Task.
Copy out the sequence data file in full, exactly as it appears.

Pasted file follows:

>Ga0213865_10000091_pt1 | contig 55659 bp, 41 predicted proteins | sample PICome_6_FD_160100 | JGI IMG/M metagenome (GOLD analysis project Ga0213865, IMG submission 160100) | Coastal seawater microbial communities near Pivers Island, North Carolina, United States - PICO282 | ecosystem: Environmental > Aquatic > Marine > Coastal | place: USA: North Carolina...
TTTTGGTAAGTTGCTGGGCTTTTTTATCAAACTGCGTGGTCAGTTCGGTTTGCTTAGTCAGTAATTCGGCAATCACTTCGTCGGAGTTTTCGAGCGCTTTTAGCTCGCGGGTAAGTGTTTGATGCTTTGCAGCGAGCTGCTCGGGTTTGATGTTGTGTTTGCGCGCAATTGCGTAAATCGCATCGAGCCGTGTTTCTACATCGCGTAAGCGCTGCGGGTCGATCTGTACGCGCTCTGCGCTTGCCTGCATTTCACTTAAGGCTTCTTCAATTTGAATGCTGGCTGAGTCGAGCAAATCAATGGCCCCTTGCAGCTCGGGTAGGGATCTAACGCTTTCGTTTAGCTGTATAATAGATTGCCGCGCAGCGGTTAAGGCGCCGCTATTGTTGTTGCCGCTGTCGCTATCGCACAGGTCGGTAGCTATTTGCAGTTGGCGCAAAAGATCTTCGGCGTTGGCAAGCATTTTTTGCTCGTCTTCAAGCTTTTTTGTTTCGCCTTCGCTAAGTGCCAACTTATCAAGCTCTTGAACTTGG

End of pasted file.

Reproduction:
>Ga0213865_10000091_pt1 | contig 55659 bp, 41 predicted proteins | sample PICome_6_FD_160100 | JGI IMG/M metagenome (GOLD analysis project Ga0213865, IMG submission 160100) | Coastal seawater microbial communities near Pivers Island, North Carolina, United States - PICO282 | ecosystem: Environmental > Aquatic > Marine > Coastal | place: USA: North Carolina...
TTTTGGTAAGTTGCTGGGCTTTTTTATCAAACTGCGTGGTCAGTTCGGTTTGCTTAGTCAGTAATTCGGCAATCACTTCGTCGGAGTTTTCGAGCGCTTTTAGCTCGCGGGTAAGTGTTTGATGCTTTGCAGCGAGCTGCTCGGGTTTGATGTTGTGTTTGCGCGCAATTGCGTAAATCGCATCGAGCCGTGTTTCTACATCGCGTAAGCGCTGCGGGTCGATCTGTACGCGCTCTGCGCTTGCCTGCATTTCACTTAAGGCTTCTTCAATTTGAATGCTGGCTGAGTCGAGCAAATCAATGGCCCCTTGCAGCTCGGGTAGGGATCTAACGCTTTCGTTTAGCTGTATAATAGATTGCCGCGCAGCGGTTAAGGCGCCGCTATTGTTGTTGCCGCTGTCGCTATCGCACAGGTCGGTAGCTATTTGCAGTTGGCGCAAAAGATCTTCGGCGTTGGCAAGCATTTTTTGCTCGTCTTCAAGCTTTTTTGTTTCGCCTTCGCTAAGTGCCAACTTATCAAGCTCTTGAACTTGG